THE MAIL--

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The Discarded Weed

To the Editor of the CRIMSON:

A cigarette is a small thing: so is a match. Both are smaller still after being burnt, but, as the poet says, "Little drops of water, little grains of sand,' etc. If we carry on the conceit, the purpose of my letter immediately becomes apparent. It is supposed to be hard enough to begin with to get students into class-rooms. Certainly, then, it is illogical that we should have to reach them by wading a moat of cigarettes and scaling a wall of matches.

Someone asks at once who put the cigarettes and the matches there. Admittedly, we are at fault, but what would you have us do put them in our pockets, or eat them? We might be requested to stop smoking, but I think an easier solution would be for the college to provide receptacles of some sort. Considering the number of cigarettes smoked and matches burned, it is really a tribute to the student body that the classroom buildings are accessible at all.

There are obvious disadvantages to having such receptacles about: some artistic temperaments might be crazed by the violation of the classic beauty of the Yard. I only beg them to compare the pictures. There is a proverb somewhere about the "lesser of two evils is there not."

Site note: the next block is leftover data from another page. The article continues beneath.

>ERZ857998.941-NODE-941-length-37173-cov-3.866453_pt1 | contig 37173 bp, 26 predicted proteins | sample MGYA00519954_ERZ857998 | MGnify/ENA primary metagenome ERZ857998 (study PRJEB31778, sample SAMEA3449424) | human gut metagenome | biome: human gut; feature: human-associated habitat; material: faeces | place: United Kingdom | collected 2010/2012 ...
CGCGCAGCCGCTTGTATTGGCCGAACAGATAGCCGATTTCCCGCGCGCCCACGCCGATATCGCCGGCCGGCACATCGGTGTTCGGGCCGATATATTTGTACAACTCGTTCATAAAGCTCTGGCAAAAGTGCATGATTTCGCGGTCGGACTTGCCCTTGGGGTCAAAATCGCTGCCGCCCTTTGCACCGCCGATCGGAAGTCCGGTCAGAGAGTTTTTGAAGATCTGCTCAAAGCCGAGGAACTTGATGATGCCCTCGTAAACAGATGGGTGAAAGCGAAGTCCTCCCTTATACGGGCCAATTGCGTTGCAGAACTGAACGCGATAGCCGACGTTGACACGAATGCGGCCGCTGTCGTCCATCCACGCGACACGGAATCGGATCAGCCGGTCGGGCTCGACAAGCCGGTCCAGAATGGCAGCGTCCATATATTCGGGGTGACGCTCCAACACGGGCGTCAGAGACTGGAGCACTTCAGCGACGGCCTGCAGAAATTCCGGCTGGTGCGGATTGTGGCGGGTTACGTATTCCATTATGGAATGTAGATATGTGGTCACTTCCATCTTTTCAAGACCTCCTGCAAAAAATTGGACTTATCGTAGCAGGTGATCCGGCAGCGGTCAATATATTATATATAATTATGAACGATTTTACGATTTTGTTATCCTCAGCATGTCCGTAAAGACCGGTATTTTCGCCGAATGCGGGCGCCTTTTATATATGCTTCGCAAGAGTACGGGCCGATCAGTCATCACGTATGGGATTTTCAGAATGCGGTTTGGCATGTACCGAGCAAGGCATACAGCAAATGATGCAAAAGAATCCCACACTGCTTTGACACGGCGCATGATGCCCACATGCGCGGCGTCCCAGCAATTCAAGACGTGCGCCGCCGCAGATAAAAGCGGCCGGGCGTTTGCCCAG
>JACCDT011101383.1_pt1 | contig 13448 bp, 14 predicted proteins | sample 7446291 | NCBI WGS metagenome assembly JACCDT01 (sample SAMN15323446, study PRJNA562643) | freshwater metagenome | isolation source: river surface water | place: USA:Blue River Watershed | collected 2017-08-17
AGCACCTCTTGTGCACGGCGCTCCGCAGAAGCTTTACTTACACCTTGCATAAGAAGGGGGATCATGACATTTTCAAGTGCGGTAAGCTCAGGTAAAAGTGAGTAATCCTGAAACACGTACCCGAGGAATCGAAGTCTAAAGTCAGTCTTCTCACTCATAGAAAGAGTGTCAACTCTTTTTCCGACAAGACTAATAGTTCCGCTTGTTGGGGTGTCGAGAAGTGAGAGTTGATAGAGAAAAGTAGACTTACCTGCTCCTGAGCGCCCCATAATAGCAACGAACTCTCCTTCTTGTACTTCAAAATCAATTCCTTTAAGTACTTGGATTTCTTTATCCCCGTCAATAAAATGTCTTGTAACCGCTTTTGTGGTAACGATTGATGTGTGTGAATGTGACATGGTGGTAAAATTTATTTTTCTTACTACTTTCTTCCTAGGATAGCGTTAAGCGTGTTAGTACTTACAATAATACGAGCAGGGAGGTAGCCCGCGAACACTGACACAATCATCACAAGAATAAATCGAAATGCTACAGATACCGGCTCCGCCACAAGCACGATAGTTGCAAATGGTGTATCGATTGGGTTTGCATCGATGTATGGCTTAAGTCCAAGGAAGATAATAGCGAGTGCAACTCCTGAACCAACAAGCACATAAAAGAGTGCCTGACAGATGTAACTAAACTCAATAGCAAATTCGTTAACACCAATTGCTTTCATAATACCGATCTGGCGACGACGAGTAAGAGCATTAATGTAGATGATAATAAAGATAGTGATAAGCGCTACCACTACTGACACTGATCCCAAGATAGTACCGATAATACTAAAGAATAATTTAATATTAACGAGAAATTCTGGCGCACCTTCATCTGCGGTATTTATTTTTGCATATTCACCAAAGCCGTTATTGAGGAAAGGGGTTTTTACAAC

I would however, avoid the stigma of narrow-mindedness. Numerous methods are possible for disposing of the offensive articles I take it for granted that no one considers them decorative. A goat tied securely in front of each entrance would be effective. Students might be requested to deposit their burnt matches and half-smoked cigarettes in the fill across the Charles where the Business School will one day stand. An exchange department might be established where second-hand cigarettes could be ransomed by the inch, one inch of Melachrino equals a Sweet Caporal for instance, and similarly for matches. The collections of this bureau could be used by the Chemistry Department in experimenting for a new cattle-food, fuel, or building material. Oh, there are numberless ways to dispose of extinct cigarettes and worn-out matches. May I hope, and I know that I'm not alone, that one of them, or a better one, will be adopted? M. M. Atwater '26